Chromosome-wide Rad51 spreading and SUMO-H2A.Z-dependent chromosome fixation in response to a persistent DNA double-strand break

Mol Cell. 2009 Feb 13;33(3):335-43. doi: 10.1016/j.molcel.2009.01.016.


DNA double-strand breaks (DSBs) are acutely hazardous for cells, as they can cause genome instability. DSB repair involves the sequential recruitment of repair factors to the DSBs, followed by Rad51-mediated homology probing, DNA synthesis, and ligation. However, little is known about how cells react if no homology is found and DSBs persist. Here, by monitoring a single persistent DNA break, we show that, following DNA resection and RPA recruitment, Rad51 spreads chromosome-wide bidirectionally from the DSB but selectively only on the broken chromosome. Remarkably, the persistent DSB is later fixed to the nuclear periphery in a process that requires Rad51, the histone variant H2A.Z, its SUMO modification, and the DNA-damage checkpoint. Indeed, H2A.Z is deposited close to the break early but transiently and directs DNA resection, single DSB-induced checkpoint activation, and DSB anchoring. Thus, a persistent DSB induces a multifaceted response, which is linked to a specific chromatin mark.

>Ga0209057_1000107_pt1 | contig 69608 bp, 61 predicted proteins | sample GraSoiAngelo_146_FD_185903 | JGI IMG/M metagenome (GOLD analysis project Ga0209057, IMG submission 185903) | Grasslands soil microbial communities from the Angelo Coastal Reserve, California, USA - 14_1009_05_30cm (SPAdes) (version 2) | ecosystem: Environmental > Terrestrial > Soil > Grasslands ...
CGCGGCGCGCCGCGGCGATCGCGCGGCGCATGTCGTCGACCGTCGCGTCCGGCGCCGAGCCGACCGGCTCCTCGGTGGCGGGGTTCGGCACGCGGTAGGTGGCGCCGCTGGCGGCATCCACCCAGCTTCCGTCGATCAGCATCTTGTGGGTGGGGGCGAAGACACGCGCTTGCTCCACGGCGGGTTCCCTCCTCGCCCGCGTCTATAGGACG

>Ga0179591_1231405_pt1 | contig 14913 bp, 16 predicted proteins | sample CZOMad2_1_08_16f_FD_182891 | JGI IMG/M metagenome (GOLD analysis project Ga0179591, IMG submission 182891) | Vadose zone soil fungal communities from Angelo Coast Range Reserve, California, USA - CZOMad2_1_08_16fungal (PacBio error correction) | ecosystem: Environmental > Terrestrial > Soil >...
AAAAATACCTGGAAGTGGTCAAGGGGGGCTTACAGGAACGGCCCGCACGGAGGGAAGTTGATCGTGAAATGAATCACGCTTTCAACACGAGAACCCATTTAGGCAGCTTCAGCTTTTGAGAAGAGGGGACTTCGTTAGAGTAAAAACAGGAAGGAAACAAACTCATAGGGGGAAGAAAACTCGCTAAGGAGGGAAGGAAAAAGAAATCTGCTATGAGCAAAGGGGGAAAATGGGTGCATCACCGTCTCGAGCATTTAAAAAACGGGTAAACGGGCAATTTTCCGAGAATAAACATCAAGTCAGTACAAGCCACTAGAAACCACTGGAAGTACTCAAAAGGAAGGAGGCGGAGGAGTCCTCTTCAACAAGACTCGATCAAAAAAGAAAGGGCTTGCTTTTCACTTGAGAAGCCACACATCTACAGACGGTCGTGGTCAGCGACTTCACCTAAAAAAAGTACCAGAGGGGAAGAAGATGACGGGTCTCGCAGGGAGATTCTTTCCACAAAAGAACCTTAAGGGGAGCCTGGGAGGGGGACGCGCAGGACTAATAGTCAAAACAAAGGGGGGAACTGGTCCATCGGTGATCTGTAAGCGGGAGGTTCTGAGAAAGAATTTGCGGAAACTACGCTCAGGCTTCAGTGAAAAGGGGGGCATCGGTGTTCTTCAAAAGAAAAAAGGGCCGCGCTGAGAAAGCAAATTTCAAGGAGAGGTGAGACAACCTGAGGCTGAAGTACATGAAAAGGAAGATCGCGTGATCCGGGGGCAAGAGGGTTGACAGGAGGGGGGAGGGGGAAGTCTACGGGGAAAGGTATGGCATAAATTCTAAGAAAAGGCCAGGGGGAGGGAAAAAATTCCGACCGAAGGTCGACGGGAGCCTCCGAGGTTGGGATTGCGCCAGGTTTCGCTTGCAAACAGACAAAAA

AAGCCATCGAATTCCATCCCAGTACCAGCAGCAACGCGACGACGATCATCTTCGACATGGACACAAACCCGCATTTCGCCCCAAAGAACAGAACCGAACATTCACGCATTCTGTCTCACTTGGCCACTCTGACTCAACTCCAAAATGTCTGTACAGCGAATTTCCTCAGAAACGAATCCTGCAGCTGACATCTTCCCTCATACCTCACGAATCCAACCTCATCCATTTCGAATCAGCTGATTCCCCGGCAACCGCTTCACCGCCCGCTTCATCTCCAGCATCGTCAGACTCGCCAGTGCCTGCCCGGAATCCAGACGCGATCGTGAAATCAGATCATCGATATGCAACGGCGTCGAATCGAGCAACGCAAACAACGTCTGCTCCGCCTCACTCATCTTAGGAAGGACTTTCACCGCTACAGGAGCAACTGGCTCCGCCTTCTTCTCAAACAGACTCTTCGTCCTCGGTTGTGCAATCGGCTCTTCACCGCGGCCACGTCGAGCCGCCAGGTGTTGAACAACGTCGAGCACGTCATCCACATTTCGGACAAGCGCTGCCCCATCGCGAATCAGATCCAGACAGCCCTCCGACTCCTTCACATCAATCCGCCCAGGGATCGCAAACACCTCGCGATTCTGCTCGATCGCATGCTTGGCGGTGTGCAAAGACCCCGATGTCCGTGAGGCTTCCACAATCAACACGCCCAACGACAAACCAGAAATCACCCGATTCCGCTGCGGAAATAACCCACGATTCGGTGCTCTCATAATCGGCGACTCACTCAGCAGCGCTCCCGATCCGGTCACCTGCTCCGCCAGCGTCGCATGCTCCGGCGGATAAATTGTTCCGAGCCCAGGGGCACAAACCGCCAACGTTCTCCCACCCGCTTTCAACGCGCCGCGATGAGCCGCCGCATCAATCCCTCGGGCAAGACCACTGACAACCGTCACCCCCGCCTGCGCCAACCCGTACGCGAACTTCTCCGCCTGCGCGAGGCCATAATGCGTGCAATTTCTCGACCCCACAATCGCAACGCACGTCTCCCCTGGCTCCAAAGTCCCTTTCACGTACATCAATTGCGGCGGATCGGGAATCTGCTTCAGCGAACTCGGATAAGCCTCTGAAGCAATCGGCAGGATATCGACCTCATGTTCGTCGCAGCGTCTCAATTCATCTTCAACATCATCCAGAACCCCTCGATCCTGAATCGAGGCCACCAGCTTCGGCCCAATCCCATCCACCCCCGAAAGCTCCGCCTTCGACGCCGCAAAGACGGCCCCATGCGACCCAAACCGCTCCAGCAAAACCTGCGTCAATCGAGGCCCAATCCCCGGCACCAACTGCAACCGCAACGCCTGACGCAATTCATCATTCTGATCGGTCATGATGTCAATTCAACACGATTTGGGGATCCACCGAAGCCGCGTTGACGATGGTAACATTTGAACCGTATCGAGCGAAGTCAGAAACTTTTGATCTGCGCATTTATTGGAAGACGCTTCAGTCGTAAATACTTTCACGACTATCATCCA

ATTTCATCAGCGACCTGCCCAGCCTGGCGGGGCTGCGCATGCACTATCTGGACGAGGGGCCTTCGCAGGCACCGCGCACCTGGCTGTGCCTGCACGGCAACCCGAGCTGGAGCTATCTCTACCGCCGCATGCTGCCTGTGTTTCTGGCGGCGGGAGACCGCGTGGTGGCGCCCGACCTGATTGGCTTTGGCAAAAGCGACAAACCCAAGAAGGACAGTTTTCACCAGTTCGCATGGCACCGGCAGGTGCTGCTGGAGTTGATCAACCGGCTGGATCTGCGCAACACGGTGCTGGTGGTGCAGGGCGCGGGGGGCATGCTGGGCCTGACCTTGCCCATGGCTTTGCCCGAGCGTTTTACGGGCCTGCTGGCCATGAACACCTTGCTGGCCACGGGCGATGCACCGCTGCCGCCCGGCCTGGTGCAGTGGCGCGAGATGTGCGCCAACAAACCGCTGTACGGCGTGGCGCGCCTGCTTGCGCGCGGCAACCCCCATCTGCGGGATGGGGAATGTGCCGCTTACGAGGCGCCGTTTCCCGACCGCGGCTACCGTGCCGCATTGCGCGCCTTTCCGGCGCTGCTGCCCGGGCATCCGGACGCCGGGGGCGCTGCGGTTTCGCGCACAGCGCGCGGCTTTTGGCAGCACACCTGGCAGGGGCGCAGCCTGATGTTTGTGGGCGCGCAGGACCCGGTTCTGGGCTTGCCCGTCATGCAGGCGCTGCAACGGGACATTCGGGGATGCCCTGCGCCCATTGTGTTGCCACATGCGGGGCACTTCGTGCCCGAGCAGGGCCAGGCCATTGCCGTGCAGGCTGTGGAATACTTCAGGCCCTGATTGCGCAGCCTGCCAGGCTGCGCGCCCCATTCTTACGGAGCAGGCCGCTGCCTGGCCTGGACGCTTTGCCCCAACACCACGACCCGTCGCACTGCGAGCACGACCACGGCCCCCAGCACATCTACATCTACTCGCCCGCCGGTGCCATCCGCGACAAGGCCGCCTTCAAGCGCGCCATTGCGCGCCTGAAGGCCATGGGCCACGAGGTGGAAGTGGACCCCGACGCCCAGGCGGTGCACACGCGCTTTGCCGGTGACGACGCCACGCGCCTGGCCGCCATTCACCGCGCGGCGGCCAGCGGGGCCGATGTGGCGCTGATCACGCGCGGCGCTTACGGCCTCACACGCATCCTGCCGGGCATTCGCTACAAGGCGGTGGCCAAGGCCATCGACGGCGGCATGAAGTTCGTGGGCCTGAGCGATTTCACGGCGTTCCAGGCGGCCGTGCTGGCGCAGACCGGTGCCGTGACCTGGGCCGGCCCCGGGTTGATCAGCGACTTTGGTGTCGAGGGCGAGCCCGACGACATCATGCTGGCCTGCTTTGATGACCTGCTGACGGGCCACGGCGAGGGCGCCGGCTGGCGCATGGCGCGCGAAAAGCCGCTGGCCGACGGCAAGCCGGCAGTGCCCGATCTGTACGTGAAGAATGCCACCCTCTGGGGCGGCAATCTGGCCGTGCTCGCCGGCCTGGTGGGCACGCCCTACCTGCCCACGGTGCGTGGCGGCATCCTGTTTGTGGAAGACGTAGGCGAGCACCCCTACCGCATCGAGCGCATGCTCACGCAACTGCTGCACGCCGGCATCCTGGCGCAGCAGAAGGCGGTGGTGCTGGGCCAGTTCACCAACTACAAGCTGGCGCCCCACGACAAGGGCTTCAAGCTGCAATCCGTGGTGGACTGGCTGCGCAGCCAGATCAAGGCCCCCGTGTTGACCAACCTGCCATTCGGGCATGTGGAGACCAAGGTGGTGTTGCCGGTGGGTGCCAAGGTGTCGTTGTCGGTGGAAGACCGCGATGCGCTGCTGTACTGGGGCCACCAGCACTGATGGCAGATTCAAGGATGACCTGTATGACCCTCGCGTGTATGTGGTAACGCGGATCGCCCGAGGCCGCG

Publication types

  • Research Support, Non-U.S. Gov't

MeSH terms

  • Chromosomes, Fungal / metabolism*
  • DNA Breaks, Double-Stranded*
  • DNA, Fungal / analysis
  • DNA, Fungal / metabolism*
  • Histones / metabolism*
  • Nuclear Envelope / metabolism
  • Rad51 Recombinase / metabolism*
  • SUMO-1 Protein / metabolism*
  • Saccharomyces cerevisiae Proteins / genetics
  • Saccharomyces cerevisiae Proteins / metabolism*


  • DNA, Fungal
  • Histones
  • SUMO-1 Protein
  • Saccharomyces cerevisiae Proteins
  • RAD51 protein, S cerevisiae
  • Rad51 Recombinase